- Wholly absent is any mention of the Kansas-Nebraska Act, the event that propelled Lincoln back into national politics and signaled a turning point in public opinion regarding slavery: from understanding slavery as an evil to be tolerated out of necessity where it existed in the South, to viewing slavery as a morally neutral institution that should be allowed to spread into the territories.
- DiLorenzo characterizes John C. Calhoun as a great defender of freedom and constitutional government, based solely on Calhoun's later opposition to tariffs and support for secession. But he never so much as hints at Calhoun's supposedly "scientific" theory of racial hierarchy, which would come to drive the secessionists. According to no less an authority than Confederate Vice President Alexander Stephens, "the great truth that the Negro is not equal to the white man," and that "slavery...is his natural and normal condition" was the "cornerstone" of the Confederate constitution. Calhoun and his Southern followers explicitly rejected the idea of individual natural rights because they explicitly rejected the core teaching of the Declaration of Independence, that all men are created equal. (This is the racism Lincoln was countering in his eulogy of Henry Clay.)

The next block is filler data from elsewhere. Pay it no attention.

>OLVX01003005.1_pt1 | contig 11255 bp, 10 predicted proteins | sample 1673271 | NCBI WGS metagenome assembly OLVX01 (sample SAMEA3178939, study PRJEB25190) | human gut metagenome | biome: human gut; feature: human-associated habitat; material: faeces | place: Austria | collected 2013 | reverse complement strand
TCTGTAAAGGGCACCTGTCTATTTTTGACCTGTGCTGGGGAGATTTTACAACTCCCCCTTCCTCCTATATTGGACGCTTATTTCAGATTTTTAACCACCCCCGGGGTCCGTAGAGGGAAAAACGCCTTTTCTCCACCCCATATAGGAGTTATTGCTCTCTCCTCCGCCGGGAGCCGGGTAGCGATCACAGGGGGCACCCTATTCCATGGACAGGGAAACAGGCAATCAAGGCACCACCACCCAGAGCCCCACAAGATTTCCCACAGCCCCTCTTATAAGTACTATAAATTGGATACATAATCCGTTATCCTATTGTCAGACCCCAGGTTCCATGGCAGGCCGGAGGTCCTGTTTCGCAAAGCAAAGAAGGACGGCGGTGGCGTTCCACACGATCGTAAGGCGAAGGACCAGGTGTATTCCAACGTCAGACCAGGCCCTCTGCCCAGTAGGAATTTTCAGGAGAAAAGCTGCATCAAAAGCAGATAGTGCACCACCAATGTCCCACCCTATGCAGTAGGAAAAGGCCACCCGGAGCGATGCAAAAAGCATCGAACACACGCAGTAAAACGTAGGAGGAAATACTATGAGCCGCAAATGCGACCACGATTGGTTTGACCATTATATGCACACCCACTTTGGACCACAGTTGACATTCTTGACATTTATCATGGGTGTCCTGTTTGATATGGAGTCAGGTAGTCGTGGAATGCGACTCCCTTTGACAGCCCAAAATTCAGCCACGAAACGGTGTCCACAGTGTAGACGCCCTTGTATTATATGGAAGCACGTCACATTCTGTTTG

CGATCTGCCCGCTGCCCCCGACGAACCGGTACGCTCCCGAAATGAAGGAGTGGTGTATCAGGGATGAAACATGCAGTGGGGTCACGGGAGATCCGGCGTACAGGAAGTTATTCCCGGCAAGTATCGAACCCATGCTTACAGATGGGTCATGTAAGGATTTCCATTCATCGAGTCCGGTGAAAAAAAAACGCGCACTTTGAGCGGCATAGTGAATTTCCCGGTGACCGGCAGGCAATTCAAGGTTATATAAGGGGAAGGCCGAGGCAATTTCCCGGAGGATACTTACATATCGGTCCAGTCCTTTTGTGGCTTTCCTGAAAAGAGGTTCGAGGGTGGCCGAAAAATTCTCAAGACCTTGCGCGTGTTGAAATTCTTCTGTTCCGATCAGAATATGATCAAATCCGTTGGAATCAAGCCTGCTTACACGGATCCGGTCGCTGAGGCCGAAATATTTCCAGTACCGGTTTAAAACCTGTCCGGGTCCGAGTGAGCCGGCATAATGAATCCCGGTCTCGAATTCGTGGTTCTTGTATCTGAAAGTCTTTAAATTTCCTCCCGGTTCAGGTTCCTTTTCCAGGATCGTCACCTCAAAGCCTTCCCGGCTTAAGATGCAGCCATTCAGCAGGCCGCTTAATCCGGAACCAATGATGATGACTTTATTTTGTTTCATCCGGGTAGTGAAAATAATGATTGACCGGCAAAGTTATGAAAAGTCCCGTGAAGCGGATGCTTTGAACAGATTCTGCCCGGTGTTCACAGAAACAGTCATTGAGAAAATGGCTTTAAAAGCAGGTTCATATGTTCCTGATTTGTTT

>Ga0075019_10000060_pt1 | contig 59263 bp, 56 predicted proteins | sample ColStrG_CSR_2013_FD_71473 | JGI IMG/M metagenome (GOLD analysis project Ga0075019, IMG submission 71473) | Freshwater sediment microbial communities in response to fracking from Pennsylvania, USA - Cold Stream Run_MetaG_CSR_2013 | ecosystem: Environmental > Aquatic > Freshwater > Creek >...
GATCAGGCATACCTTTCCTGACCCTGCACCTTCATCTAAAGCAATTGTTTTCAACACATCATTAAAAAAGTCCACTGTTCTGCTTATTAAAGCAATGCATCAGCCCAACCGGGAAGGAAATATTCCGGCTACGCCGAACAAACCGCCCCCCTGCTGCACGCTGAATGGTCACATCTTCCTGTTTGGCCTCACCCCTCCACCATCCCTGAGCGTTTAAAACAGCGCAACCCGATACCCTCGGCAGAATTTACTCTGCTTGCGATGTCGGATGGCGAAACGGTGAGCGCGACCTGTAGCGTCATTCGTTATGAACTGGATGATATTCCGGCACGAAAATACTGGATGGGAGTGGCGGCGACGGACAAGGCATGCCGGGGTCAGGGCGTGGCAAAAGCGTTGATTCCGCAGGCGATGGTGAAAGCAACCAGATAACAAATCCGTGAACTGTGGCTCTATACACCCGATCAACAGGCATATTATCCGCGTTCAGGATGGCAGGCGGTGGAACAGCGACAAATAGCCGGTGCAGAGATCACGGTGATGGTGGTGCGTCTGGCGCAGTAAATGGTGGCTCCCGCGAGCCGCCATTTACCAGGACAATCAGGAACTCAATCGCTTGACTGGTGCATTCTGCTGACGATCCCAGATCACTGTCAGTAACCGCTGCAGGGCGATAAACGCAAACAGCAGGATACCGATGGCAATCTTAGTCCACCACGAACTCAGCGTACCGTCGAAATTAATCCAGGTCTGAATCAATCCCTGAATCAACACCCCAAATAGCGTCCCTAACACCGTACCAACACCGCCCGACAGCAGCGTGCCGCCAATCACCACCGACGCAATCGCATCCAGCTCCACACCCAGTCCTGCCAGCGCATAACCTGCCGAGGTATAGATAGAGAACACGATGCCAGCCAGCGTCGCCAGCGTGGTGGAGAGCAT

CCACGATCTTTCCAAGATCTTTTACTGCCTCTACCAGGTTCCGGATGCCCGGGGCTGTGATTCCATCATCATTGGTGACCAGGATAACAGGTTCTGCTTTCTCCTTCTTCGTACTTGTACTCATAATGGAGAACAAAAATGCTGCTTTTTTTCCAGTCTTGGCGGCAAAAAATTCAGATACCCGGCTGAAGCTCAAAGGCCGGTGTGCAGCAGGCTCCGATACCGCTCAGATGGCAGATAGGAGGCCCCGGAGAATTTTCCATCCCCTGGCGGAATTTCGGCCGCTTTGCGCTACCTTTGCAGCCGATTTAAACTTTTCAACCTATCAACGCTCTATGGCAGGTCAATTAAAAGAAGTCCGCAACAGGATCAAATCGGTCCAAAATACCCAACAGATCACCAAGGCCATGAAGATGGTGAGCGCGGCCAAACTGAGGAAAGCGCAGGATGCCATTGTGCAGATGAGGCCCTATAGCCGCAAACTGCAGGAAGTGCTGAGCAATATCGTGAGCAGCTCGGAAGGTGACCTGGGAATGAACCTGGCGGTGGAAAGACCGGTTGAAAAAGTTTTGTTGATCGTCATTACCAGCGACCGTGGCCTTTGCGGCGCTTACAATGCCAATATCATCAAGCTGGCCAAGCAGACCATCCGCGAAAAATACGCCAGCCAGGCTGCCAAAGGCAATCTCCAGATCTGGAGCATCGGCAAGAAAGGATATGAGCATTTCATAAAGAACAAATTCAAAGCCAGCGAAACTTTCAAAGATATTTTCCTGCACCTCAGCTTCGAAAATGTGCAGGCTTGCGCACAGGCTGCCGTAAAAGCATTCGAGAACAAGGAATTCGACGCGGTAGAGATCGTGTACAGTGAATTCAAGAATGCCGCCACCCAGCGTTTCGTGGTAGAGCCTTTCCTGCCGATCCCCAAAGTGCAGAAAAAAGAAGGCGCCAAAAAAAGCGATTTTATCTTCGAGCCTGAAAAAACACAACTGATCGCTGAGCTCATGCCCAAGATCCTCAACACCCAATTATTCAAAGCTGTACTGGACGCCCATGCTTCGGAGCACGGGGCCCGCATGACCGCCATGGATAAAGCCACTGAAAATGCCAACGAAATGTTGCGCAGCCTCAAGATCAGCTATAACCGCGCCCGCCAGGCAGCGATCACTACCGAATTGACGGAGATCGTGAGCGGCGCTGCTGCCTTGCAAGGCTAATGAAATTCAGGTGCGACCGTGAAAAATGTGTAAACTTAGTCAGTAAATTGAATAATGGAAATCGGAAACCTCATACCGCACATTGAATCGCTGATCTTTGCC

- Calhoun divorced the idea of states' rights from natural rights, and invented the doctrine of legal or constitutional "secession" to replace the natural right of revolution as the ground for independence. The South understood that to appeal to the right of revolution, as Jefferson had in the Declaration, was necessarily to appeal to the idea of individual natural rights. Southern leaders balked at such an appeal, because they understood that natural rights flew in the face of their fantastic justifications for slavery. All this is lost on DiLorenzo. (It was also apparently lost on Walter Williams, who wrote the foreword to DiLorenzo's book. It is shameful that Williams, a black libertarian economist and frequent guest host for Rush Limbaugh, would endorse a book that celebrates John C. Calhoun, who more than anyone in American history made the case for the subjugation of blacks by whites.)